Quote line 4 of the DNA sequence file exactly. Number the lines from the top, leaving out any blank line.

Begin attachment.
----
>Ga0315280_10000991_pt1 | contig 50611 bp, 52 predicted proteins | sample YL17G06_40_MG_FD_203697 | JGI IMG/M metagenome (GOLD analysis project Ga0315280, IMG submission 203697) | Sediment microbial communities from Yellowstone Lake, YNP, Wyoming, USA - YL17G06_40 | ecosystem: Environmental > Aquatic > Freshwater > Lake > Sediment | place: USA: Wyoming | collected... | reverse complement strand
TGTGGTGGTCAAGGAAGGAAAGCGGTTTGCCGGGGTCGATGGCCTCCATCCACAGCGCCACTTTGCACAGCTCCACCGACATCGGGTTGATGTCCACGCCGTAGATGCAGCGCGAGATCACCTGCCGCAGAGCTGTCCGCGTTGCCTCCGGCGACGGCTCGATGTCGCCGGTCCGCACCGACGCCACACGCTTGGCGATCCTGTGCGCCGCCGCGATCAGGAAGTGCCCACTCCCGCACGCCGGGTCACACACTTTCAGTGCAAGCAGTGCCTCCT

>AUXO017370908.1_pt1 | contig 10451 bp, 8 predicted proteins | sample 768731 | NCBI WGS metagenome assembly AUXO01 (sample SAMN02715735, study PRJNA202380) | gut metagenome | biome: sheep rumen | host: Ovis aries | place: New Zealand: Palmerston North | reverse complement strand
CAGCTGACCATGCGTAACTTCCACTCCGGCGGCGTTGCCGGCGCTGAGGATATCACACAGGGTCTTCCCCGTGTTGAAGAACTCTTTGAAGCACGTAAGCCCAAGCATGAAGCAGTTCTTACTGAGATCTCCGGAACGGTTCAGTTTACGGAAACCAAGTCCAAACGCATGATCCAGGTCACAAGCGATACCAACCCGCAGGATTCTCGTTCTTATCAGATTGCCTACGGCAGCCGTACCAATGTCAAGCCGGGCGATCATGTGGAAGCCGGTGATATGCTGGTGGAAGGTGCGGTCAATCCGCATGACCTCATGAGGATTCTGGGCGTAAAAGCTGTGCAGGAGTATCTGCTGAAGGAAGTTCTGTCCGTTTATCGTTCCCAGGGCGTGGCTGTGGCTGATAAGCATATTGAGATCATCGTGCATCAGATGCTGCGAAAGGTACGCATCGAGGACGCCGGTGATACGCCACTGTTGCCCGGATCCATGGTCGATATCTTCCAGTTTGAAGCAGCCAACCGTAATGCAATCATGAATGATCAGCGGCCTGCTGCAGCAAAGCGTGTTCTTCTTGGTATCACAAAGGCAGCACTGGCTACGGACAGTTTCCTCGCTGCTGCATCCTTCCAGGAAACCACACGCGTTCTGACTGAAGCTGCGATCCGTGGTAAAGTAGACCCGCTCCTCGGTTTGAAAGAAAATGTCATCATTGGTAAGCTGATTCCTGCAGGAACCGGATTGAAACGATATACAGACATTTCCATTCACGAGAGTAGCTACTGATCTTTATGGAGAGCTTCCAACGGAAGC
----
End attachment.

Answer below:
CAGCTGACCATGCGTAACTTCCACTCCGGCGGCGTTGCCGGCGCTGAGGATATCACACAGGGTCTTCCCCGTGTTGAAGAACTCTTTGAAGCACGTAAGCCCAAGCATGAAGCAGTTCTTACTGAGATCTCCGGAACGGTTCAGTTTACGGAAACCAAGTCCAAACGCATGATCCAGGTCACAAGCGATACCAACCCGCAGGATTCTCGTTCTTATCAGATTGCCTACGGCAGCCGTACCAATGTCAAGCCGGGCGATCATGTGGAAGCCGGTGATATGCTGGTGGAAGGTGCGGTCAATCCGCATGACCTCATGAGGATTCTGGGCGTAAAAGCTGTGCAGGAGTATCTGCTGAAGGAAGTTCTGTCCGTTTATCGTTCCCAGGGCGTGGCTGTGGCTGATAAGCATATTGAGATCATCGTGCATCAGATGCTGCGAAAGGTACGCATCGAGGACGCCGGTGATACGCCACTGTTGCCCGGATCCATGGTCGATATCTTCCAGTTTGAAGCAGCCAACCGTAATGCAATCATGAATGATCAGCGGCCTGCTGCAGCAAAGCGTGTTCTTCTTGGTATCACAAAGGCAGCACTGGCTACGGACAGTTTCCTCGCTGCTGCATCCTTCCAGGAAACCACACGCGTTCTGACTGAAGCTGCGATCCGTGGTAAAGTAGACCCGCTCCTCGGTTTGAAAGAAAATGTCATCATTGGTAAGCTGATTCCTGCAGGAACCGGATTGAAACGATATACAGACATTTCCATTCACGAGAGTAGCTACTGATCTTTATGGAGAGCTTCCAACGGAAGC